Head on out to Green Bank, WV, and you're likely to notice what looks like a giant satellite dish on the horizon. Only it's not a satellite dish. It's actually a fully steerable radio telescope – the largest of its kind in the world. It's funded by the federal government through the US National Science Foundation and operated by National Radio Astronomy Observatory. In short, it's one of the most advanced telecommunications devices in the world. So you'd expect them to service it with suitably advanced vehicles, right?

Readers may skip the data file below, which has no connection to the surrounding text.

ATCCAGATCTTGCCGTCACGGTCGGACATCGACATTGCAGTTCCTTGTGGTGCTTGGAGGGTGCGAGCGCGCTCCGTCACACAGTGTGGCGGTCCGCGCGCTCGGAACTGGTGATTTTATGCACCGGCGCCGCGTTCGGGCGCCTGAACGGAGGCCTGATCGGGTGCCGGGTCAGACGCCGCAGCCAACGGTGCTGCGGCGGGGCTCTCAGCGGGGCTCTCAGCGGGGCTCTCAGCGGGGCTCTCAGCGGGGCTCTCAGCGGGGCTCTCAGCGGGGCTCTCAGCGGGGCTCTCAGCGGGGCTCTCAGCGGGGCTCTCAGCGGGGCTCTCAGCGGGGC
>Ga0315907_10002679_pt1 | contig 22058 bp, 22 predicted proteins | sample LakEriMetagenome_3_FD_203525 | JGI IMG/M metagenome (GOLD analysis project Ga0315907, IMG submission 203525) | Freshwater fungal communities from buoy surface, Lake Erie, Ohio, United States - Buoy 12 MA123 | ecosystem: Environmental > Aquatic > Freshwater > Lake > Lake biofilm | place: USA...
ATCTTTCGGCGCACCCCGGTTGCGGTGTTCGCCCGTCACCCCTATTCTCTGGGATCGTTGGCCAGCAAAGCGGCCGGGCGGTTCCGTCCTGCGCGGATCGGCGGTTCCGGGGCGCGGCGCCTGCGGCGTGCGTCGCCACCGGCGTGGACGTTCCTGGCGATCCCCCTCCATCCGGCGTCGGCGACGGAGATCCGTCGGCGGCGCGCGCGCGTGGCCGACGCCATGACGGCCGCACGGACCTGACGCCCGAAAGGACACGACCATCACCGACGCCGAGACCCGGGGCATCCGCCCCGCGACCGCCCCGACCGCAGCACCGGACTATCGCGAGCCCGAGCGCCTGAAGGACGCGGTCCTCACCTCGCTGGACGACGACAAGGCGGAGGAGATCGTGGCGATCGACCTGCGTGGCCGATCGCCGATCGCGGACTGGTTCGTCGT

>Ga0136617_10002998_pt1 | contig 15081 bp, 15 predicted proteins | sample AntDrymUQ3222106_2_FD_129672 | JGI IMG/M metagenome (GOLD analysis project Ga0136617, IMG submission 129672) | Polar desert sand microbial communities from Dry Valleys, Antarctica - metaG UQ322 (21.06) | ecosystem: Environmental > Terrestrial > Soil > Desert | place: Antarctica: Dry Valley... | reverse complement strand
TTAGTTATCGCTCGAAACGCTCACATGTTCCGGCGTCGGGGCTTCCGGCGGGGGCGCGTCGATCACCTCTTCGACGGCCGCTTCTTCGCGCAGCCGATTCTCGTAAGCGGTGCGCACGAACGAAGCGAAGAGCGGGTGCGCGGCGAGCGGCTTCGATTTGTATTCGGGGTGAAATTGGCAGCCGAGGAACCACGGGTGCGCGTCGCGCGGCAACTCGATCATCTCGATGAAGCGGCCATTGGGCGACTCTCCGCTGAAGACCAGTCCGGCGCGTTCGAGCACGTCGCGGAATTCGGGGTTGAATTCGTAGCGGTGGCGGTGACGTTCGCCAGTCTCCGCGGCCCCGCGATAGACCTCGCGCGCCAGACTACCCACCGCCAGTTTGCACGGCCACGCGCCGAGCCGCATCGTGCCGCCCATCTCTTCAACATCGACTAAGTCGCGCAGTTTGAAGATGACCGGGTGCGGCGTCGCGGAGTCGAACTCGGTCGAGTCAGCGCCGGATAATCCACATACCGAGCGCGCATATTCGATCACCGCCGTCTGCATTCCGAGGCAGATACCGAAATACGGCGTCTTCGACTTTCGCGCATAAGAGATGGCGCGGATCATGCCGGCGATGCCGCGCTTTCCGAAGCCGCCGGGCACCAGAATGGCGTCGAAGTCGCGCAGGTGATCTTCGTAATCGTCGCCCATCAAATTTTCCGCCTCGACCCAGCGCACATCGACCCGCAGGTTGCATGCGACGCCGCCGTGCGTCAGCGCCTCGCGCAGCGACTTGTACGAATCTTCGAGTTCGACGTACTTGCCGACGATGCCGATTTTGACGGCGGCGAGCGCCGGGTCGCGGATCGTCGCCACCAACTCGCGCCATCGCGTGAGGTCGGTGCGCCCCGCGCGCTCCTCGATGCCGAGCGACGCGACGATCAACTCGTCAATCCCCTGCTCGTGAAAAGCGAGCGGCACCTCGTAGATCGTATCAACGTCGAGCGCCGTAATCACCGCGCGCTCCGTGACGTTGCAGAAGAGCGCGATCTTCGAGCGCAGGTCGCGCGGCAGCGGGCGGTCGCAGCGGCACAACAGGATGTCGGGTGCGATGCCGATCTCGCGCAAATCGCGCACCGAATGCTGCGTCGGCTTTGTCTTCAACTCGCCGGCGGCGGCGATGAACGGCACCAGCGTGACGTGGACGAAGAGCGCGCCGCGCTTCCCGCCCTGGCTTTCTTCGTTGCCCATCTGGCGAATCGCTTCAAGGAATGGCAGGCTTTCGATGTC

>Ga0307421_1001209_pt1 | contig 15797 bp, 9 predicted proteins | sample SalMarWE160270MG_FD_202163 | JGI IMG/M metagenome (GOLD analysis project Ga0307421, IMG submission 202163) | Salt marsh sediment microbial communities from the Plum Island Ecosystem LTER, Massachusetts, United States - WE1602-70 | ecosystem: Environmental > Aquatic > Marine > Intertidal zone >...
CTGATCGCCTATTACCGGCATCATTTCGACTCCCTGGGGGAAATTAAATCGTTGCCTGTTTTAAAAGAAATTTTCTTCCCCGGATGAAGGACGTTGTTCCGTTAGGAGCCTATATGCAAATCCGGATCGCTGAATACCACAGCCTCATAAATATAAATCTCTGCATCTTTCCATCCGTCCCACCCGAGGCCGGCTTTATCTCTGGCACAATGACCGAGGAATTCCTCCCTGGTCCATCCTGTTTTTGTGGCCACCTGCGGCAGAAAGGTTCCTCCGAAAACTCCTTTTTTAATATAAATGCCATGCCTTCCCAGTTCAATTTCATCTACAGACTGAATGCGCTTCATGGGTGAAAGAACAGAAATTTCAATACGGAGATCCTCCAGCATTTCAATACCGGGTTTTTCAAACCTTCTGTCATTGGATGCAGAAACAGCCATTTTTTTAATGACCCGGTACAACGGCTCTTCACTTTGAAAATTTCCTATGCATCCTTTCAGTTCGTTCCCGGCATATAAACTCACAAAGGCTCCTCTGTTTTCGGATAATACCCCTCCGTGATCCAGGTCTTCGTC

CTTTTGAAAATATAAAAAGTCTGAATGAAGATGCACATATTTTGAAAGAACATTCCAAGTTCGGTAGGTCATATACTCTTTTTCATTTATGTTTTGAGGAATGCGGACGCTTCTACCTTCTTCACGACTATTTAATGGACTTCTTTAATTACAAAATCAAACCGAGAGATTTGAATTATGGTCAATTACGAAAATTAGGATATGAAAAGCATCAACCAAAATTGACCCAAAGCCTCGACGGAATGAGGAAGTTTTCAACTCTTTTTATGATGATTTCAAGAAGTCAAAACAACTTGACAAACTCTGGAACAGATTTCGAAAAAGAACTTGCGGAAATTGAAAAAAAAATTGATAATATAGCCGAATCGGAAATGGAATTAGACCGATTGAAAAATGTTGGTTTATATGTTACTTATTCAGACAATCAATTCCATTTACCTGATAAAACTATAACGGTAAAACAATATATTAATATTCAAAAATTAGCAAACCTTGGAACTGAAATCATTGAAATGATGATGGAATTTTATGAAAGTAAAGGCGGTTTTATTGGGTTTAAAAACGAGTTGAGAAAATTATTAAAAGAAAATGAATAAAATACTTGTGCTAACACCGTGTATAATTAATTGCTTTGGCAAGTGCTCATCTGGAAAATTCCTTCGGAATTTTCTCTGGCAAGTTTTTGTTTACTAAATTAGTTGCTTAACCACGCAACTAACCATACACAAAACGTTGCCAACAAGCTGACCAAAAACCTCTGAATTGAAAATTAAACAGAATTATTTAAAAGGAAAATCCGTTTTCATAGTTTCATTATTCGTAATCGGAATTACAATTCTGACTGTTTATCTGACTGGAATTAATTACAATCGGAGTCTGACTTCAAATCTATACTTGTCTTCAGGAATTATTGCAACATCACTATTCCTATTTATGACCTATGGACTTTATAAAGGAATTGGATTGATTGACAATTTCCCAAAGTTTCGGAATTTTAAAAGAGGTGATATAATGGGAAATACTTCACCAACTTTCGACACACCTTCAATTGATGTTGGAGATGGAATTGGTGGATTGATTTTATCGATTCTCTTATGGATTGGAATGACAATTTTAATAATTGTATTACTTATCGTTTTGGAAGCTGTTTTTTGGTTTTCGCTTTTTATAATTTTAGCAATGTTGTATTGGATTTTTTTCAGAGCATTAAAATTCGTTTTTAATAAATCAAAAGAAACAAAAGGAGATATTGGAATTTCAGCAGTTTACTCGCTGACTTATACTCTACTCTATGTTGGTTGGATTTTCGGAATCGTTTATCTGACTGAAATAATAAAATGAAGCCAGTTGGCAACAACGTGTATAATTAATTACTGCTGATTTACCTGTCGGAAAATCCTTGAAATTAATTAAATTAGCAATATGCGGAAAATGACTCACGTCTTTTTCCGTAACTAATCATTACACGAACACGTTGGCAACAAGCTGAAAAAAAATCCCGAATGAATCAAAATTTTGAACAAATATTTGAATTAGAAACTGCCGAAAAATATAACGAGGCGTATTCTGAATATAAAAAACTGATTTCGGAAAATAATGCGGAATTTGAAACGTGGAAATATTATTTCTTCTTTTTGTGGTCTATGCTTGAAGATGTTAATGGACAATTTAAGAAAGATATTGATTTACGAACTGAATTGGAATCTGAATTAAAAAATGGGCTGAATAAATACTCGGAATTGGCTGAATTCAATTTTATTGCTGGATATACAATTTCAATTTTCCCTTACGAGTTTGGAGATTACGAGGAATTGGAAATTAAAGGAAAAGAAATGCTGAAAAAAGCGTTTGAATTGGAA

Wrong. Radio telescopes are hyper-sensitive to interference. That's why this one is located (alongside the NSA installation at Sugar Grove) inside the United States National Radio Quiet Zone. It's also why the NRAO only uses old diesel trucks to get anywhere near the telescope. Some of those trucks are 45 years old, but because they don't use spark plugs, computerized ECUs or even door chimes, they don't mess with the telescope. Head on over to Driving.ca to read exactly why.

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